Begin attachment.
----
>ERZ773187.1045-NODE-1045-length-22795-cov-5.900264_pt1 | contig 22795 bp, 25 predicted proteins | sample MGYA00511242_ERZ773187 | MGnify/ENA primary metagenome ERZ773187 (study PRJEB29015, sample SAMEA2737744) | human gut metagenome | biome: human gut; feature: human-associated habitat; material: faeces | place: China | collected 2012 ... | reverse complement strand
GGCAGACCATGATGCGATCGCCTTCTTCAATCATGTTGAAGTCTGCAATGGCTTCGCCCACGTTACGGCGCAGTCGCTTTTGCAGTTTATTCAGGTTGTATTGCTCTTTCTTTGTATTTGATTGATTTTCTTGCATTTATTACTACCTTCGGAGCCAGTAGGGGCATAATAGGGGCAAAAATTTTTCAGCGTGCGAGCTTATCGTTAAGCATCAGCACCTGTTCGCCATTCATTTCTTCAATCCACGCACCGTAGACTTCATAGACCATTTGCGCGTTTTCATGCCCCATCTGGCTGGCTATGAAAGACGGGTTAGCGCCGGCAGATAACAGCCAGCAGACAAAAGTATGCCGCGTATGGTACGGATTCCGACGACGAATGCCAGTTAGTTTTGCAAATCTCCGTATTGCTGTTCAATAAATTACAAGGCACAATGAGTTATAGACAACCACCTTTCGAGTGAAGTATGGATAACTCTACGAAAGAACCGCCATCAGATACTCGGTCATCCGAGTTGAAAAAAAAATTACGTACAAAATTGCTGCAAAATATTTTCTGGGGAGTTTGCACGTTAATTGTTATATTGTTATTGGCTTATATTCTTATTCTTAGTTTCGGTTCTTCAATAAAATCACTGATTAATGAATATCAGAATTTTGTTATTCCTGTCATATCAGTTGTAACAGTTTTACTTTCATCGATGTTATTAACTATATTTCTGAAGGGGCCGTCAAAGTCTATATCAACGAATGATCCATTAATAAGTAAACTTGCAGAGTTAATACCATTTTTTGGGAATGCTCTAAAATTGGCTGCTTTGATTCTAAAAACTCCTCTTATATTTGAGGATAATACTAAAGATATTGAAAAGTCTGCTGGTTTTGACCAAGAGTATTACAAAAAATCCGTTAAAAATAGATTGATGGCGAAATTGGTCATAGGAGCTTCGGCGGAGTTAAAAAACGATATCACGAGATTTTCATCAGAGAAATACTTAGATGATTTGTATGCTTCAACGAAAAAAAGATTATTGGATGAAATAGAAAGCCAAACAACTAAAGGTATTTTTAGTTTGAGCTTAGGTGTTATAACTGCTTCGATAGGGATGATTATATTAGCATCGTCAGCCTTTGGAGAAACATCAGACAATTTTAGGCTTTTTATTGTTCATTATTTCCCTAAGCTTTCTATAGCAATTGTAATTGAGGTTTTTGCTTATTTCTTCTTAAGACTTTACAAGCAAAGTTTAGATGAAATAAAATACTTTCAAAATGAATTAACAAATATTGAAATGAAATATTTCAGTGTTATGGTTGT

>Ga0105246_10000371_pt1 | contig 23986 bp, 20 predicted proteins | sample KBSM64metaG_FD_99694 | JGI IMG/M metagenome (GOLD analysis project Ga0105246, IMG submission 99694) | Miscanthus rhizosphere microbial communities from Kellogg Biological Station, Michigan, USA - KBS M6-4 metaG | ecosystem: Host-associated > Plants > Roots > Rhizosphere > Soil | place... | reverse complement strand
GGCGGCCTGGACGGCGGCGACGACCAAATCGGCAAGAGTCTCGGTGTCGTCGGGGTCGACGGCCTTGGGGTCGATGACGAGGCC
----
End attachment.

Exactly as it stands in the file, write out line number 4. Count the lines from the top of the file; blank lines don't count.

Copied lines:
GGCGGCCTGGACGGCGGCGACGACCAAATCGGCAAGAGTCTCGGTGTCGTCGGGGTCGACGGCCTTGGGGTCGATGACGAGGCC